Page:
Accounting for context in studies of health inequalities: a review and comparison of analytic approaches

Ann Epidemiol. 2012 Oct;22(10):683-90. doi: 10.1016/j.annepidem.2012.06.105. Epub 2012 Aug 2.


Background: A common epidemiologic objective is to evaluate the contribution of residential context to individual-level disparities by race or socioeconomic position.

Purpose: We reviewed analytic strategies to account for the total (observed and unobserved factors) contribution of environmental context to health inequalities, including conventional fixed effects (FE) and hybrid FE implemented within a random effects (RE) or a marginal model.

Methods: To illustrate results and limitations of the various analytic approaches of accounting for the total contextual component of health disparities, we used data on births nested within neighborhoods as an applied example of evaluating neighborhood confounding of racial disparities in gestational age at birth, including both a continuous and a binary outcome.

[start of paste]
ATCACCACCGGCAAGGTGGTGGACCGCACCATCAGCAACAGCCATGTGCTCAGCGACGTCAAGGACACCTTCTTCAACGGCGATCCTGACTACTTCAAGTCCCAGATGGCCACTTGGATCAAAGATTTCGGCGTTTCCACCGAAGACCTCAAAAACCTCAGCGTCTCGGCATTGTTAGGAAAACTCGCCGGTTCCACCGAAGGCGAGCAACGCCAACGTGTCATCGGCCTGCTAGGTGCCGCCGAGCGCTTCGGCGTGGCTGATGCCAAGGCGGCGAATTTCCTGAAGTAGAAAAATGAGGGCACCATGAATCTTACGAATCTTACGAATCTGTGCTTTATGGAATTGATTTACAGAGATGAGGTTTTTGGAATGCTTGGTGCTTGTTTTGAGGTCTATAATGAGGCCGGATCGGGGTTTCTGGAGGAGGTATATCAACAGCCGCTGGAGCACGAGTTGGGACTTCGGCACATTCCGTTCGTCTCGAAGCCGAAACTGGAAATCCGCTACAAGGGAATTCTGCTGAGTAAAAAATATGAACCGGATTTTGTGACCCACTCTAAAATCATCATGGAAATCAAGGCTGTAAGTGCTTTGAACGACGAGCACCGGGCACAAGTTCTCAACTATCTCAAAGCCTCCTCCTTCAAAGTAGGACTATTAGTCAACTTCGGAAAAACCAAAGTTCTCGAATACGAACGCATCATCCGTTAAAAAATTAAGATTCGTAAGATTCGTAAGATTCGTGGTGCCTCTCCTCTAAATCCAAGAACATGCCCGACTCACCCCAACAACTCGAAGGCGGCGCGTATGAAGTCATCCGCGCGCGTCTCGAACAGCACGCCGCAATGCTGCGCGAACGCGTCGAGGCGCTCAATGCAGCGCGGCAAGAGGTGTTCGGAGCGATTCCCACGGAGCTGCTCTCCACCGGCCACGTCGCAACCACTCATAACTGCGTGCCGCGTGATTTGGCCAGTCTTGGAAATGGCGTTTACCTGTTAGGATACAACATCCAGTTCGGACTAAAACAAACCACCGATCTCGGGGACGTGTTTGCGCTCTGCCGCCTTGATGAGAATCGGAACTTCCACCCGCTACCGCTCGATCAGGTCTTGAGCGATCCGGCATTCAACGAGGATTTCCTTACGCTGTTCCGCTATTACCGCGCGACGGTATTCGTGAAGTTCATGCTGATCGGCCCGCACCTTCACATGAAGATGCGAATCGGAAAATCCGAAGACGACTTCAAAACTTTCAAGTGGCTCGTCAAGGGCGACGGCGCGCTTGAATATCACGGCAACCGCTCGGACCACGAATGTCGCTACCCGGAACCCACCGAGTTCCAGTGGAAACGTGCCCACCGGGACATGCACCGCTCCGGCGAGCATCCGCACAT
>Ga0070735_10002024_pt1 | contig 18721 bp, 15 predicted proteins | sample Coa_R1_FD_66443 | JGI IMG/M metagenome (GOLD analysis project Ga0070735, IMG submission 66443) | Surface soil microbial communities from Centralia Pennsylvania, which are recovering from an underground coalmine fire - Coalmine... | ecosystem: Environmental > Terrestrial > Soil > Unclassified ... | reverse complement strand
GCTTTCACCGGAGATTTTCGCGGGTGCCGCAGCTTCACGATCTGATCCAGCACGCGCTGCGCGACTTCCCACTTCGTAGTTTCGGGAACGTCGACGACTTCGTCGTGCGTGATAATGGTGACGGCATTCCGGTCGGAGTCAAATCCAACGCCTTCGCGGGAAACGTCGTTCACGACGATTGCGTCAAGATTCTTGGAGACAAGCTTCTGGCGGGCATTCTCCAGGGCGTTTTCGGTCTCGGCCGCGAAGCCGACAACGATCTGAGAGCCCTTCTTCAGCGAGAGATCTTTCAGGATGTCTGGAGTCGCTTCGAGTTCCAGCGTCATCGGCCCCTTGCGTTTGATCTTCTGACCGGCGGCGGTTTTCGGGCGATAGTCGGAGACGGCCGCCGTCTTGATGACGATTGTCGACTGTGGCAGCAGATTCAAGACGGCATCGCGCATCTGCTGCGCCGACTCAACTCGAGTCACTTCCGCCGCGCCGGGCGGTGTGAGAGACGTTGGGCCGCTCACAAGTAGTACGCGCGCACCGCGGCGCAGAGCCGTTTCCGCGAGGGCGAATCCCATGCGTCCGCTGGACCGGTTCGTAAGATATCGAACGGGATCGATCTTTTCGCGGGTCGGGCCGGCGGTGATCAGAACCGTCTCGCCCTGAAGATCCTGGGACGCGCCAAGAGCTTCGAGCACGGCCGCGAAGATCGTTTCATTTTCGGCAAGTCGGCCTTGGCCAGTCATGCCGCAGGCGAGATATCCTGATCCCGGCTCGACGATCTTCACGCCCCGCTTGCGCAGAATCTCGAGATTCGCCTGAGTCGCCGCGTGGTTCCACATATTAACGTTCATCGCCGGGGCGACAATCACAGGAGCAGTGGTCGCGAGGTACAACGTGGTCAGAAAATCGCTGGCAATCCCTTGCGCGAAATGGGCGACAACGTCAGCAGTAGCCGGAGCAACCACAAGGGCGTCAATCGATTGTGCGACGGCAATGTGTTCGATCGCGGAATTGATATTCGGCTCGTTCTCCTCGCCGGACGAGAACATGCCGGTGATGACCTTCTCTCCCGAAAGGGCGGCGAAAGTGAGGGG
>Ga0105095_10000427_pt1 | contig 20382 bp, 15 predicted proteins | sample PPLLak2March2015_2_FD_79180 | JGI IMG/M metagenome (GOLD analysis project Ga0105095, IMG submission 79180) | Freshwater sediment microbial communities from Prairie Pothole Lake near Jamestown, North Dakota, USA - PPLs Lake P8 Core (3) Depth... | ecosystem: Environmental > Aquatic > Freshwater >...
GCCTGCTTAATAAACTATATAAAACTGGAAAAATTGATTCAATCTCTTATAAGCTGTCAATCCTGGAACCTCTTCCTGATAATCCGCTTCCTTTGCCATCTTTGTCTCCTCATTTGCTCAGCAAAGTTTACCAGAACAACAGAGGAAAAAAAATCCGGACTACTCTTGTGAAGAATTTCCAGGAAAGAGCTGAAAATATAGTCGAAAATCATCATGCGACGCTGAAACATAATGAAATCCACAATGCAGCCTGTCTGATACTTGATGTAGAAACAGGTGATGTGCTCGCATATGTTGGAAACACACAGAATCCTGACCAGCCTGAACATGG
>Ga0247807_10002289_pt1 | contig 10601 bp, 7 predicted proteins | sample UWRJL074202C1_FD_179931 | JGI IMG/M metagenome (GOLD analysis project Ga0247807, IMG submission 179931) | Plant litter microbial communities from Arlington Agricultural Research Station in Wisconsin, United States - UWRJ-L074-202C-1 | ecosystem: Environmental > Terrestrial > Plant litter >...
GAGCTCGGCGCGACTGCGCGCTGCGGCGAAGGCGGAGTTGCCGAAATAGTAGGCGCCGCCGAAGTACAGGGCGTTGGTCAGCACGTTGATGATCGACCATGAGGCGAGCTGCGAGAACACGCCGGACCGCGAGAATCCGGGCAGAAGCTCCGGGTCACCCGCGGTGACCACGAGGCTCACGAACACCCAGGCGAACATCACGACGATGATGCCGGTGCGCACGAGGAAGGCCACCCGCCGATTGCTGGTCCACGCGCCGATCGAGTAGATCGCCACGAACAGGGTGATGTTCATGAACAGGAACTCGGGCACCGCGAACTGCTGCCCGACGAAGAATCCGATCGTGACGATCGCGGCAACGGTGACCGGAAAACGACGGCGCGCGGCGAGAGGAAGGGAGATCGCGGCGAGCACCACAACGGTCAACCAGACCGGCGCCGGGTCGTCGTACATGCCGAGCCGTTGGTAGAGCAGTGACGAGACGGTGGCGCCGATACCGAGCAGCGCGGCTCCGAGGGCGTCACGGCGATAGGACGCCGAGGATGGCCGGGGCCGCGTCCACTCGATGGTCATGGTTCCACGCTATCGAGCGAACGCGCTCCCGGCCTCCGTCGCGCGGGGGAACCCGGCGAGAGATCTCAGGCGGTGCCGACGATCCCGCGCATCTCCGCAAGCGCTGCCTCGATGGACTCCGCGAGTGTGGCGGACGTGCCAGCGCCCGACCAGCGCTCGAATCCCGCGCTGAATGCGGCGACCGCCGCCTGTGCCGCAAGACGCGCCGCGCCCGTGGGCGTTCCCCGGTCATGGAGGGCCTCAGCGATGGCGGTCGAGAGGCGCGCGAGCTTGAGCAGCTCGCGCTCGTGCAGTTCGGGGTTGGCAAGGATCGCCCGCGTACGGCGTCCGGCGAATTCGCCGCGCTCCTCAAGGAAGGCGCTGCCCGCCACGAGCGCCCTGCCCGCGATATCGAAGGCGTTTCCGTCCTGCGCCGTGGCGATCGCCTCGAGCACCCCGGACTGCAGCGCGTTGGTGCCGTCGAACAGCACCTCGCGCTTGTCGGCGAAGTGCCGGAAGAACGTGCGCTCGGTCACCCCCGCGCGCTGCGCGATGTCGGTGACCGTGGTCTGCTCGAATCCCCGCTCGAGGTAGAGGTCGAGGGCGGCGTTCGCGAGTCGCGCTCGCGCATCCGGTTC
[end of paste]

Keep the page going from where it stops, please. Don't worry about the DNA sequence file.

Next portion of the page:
Results: Ordinary and RE models provided disparity estimates that can be substantially biased in the presence of neighborhood confounding. Both FE and hybrid FE models can account for cluster level confounding and provide disparity estimates unconfounded by neighborhood, with the latter having greater flexibility in allowing estimation of neighborhood-level effects and intercept/slope variability when implemented in a RE specification.

Conclusions: Given the range of models that can be implemented in a hybrid approach and the frequent goal of accounting for contextual confounding, this approach should be used more often.

Publication types

  • Comparative Study
  • Review

MeSH terms

  • Confounding Factors, Epidemiologic
  • Data Interpretation, Statistical
  • Female
  • Gestational Age
  • Health Status Disparities*
  • Humans
  • Minority Health*
  • Models, Statistical
  • Pregnancy
  • Premature Birth
  • Regression Analysis
  • Research Design
  • Residence Characteristics*
  • Socioeconomic Factors